Below are intra-operative pictures of an Achilles tendon repair. The image to the left is a tendon that has been repaired to be reattached with sutures in place and tendon cleaned of diseased tendon. The picture to the right is the tendon re-approximated with sutures tied.
ACHILLES TENDON RUPTURE
By: Robert H. Sheinberg, D.P.M., F.A.C.F.A.S., D.A.B.F.A.S.
Achilles tendon ruptures are the most common tendon ruptures of the lower extremity. They can occur at any age, but are most common in the third to fifth decade. There is a significant male preponderance. The classic description is the "weekend warrior" athlete.
The Achilles tendon is the common tendon of the gastrocnemius and soleus muscles and provides their attachment to the calcaneus. The soleus muscle arises from the posterior tibia while the gastrocnemius arises from the posterior distal femur. This allows the the gastrocnemius to be effective with an extended knee and the soleus to be more effective with a flexed knee.
The tendons from both muscles coalesce just distal to the musculotendinous junction to form the Achilles tendon. The tendon has a relative avascular portion 2-6 cm above the insertion. The tendon also rotates approximately 90 degrees during its course, with the gastrocnemius fibers being more lateral. The tendon inserts upon the posterior calcaneus primarily along the posterior tuberosity with slightly more medial than lateral extension.
A relatively hypovascular area exists approximately 2-6 cm above the insertion into the calcaneus. This hypovascularity has been implicated in disorders of the tendon. Age-dependent changes in collagen cross-linking result in increased stiffness and loss of viscoelasticity, which may predispose the tendon to rupture. Mechanisms associated with ruptures include sudden forced dorsiflexion of the ankle (eccentric contraction of the gastrocnemius and soleus), pushing off with the weight-bearing forefoot while extending the knee, and laceration or direct blow to the contracted tendon.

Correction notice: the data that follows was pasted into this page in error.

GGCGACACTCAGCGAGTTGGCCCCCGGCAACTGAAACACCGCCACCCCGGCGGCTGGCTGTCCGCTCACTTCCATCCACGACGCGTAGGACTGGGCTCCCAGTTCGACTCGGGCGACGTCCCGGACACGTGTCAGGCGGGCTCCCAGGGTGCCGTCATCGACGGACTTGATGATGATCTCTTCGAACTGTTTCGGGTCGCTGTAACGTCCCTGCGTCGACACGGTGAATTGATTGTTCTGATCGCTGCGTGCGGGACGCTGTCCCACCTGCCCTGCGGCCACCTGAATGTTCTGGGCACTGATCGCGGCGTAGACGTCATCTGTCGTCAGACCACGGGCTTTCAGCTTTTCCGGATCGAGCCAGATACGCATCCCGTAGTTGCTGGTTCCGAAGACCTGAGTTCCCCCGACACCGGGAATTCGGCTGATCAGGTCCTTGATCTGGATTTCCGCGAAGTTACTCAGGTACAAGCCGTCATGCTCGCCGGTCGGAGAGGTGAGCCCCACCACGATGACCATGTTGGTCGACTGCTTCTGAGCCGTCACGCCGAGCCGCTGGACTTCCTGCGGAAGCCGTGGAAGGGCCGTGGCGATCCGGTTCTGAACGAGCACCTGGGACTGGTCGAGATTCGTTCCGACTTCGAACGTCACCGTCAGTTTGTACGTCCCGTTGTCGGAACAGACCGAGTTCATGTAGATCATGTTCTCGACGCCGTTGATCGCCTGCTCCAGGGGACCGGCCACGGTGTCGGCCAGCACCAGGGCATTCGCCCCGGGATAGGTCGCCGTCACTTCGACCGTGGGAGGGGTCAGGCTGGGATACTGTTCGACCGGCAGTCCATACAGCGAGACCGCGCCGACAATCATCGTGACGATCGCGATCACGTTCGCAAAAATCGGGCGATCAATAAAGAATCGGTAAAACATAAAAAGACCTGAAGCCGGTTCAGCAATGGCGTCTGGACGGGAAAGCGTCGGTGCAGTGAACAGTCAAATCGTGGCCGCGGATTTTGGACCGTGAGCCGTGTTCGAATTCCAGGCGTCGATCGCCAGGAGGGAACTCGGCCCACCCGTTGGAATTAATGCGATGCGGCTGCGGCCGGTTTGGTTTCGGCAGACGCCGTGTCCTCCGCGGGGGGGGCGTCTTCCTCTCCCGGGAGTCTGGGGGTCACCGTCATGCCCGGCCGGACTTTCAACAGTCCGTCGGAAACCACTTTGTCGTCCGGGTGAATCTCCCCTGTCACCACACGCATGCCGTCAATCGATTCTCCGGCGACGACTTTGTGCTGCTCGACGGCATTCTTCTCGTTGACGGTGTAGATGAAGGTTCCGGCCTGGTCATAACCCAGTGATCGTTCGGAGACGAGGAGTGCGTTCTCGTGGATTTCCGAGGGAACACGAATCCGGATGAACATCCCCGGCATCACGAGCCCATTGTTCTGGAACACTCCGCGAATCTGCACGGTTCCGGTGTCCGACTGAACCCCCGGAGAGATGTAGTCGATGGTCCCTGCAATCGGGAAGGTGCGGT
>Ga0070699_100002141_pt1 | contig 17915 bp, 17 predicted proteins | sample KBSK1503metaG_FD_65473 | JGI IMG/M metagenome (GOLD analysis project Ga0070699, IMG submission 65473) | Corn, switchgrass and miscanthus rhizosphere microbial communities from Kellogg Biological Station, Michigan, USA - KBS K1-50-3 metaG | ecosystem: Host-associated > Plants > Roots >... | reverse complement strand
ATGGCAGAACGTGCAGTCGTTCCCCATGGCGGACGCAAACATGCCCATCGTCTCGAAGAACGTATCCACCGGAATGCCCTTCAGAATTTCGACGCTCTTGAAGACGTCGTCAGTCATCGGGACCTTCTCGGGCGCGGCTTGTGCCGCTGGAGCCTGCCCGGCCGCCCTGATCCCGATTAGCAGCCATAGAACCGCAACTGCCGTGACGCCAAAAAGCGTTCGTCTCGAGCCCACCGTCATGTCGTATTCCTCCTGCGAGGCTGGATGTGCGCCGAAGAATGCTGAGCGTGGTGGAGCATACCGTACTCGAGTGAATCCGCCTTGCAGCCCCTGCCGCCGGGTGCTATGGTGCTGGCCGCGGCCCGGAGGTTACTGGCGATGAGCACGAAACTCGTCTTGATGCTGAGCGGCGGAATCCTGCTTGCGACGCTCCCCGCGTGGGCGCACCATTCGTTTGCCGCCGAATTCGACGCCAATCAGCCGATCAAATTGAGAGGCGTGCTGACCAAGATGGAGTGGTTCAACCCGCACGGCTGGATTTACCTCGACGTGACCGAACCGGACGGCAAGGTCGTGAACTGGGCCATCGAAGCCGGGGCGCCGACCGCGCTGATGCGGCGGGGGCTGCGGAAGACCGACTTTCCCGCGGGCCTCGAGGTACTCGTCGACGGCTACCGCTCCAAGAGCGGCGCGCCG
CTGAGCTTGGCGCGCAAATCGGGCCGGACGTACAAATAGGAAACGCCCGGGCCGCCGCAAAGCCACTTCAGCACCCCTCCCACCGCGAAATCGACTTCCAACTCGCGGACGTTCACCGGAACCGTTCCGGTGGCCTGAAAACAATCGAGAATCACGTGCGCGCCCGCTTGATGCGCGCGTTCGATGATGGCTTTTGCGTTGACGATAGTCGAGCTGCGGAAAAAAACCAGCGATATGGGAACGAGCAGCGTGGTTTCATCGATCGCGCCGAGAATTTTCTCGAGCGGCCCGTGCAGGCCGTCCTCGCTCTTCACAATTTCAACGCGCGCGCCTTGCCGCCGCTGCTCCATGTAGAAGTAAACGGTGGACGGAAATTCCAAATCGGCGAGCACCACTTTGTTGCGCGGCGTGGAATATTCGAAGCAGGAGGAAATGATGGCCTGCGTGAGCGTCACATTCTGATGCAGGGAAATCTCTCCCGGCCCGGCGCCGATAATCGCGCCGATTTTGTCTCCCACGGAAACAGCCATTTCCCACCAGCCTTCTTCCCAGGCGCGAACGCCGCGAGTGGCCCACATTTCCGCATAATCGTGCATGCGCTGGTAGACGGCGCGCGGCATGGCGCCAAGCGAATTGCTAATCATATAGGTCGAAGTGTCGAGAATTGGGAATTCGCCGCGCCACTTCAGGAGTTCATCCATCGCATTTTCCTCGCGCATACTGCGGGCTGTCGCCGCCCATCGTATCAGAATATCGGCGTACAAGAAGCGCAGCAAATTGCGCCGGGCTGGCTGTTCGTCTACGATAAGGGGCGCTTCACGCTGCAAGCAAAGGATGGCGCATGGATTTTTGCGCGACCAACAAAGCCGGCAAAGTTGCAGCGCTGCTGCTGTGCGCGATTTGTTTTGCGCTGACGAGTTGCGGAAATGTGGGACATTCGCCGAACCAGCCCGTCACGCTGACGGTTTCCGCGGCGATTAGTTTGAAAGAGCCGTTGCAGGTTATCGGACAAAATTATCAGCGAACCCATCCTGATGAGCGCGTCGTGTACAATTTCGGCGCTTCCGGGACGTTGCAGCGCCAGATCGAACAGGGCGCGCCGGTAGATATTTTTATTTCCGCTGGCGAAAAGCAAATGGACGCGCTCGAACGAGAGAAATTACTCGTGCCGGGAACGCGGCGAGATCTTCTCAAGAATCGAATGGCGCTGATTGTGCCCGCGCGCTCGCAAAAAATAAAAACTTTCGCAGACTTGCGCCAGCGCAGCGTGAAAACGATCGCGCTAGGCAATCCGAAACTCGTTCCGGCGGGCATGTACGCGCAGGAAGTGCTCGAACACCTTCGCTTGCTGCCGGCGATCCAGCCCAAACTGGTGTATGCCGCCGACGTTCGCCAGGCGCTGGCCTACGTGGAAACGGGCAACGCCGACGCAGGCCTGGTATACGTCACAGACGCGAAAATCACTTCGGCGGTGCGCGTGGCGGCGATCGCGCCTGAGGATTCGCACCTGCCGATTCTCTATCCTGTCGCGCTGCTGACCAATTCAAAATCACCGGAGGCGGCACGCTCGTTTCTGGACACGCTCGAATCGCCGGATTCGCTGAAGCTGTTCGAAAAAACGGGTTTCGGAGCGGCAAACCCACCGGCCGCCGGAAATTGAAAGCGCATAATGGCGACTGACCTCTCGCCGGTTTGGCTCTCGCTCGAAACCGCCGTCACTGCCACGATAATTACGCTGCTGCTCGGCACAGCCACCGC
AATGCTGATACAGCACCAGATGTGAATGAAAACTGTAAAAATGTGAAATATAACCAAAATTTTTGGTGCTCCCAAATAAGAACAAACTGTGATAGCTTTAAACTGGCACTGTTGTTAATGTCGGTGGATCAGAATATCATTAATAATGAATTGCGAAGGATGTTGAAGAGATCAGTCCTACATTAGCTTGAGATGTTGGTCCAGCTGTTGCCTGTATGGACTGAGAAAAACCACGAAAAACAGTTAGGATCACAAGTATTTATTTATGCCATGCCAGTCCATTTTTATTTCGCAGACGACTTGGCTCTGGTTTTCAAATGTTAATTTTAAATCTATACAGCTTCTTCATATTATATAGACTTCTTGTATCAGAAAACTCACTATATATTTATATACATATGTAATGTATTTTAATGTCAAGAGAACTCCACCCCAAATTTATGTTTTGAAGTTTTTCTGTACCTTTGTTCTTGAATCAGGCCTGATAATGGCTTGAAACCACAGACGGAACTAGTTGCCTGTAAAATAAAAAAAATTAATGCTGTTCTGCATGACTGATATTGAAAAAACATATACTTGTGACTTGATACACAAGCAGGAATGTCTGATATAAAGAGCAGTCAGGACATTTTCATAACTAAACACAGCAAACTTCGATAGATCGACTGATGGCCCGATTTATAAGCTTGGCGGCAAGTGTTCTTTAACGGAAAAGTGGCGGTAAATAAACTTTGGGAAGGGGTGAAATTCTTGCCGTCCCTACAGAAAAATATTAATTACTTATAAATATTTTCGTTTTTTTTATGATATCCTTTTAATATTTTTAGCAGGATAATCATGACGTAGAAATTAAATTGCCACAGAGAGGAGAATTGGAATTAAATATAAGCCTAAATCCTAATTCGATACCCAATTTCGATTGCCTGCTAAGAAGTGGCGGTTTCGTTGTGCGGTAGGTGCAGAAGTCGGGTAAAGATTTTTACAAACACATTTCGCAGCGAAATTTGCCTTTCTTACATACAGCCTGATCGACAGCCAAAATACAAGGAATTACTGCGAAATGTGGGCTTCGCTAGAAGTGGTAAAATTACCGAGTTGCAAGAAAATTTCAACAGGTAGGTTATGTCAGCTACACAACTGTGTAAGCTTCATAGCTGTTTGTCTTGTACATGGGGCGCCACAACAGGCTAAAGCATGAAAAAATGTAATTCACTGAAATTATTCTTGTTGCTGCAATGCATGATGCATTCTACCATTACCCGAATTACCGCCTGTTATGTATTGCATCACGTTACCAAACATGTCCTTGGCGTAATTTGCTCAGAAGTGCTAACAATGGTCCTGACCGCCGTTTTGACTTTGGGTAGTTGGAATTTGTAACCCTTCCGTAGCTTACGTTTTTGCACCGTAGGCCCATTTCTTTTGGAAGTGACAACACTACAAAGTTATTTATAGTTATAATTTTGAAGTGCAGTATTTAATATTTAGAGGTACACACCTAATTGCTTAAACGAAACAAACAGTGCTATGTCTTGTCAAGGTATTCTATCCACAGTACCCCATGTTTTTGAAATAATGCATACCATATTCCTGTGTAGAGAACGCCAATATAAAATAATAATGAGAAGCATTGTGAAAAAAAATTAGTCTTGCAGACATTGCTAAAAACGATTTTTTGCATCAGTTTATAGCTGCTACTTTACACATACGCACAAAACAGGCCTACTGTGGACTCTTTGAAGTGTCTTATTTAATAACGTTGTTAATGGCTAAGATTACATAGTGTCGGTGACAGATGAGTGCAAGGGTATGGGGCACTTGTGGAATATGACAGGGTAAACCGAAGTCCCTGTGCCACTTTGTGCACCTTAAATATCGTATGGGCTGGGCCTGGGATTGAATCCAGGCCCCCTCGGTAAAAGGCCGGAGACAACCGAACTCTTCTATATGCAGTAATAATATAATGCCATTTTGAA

Achilles tendon ruptures are partial or complete. Ruptures can also be divided into acute traumatic ruptures, chronic ruptures, or chronic attritional ruptures. However, ruptures are often due to a combination of age-related attrition and an acute traumatic incident.
Patient History and Physical Findings
The patient with Achilles tendon rupture presents with pain in the area of the Achilles tendon. The pain of an acute rupture is often described as an intense burning sensation or sharp stabbing pain. Patients may hear an audible pop after an eccentric muscle contraction or pushing off; they usually describe a feeling of being kicked, hit, or shot in the heel. A small percentage of patients will have prodromal symptoms. In the presence of a complete tear, patients will experience significant ankle plantar flexion weakness. However, many patients continue to be able to actively plantarflex the ankle using accessory muscles. This may confound some examiners and result in a missed diagnosis.
Physical findings include a visible soft-tissue depression in the posterior ankle on observation. The tendon defect can often be palpated along the posterior leg and ankle. Patients may be unable to walk or walk only with a limp secondary to weak or absent pushoff. Absence of active plantarflexion is often expected, but many patients effectively recruit other muscles to plantarflex against manual testing. However, they are rarely able to perform a single leg heel raise. With the patient in the prone position and the knees flexed, the Thompson squeeze test is executed by squeezing the calf muscle and observing the presence or absence of resultant ankle plantarflexion and comparing with the contralateral side. Another helpful test is to observe the resting position of the ankle compared to the unaffected side with the patient prone and the knees flexed to 90 degrees.